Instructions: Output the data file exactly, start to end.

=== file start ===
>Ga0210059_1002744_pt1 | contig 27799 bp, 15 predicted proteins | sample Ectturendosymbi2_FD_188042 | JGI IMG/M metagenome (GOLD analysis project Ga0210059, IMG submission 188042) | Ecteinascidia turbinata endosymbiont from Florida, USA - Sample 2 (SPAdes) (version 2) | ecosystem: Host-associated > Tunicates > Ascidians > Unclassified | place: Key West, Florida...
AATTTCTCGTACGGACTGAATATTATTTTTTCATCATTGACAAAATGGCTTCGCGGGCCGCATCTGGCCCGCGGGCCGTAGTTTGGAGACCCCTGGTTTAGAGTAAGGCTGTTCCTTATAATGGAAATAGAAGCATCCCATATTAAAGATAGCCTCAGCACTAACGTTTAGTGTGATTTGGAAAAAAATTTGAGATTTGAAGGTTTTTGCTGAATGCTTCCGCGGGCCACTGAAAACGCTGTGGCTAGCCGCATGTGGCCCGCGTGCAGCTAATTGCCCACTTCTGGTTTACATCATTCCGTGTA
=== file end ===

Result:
>Ga0210059_1002744_pt1 | contig 27799 bp, 15 predicted proteins | sample Ectturendosymbi2_FD_188042 | JGI IMG/M metagenome (GOLD analysis project Ga0210059, IMG submission 188042) | Ecteinascidia turbinata endosymbiont from Florida, USA - Sample 2 (SPAdes) (version 2) | ecosystem: Host-associated > Tunicates > Ascidians > Unclassified | place: Key West, Florida...
AATTTCTCGTACGGACTGAATATTATTTTTTCATCATTGACAAAATGGCTTCGCGGGCCGCATCTGGCCCGCGGGCCGTAGTTTGGAGACCCCTGGTTTAGAGTAAGGCTGTTCCTTATAATGGAAATAGAAGCATCCCATATTAAAGATAGCCTCAGCACTAACGTTTAGTGTGATTTGGAAAAAAATTTGAGATTTGAAGGTTTTTGCTGAATGCTTCCGCGGGCCACTGAAAACGCTGTGGCTAGCCGCATGTGGCCCGCGTGCAGCTAATTGCCCACTTCTGGTTTACATCATTCCGTGTA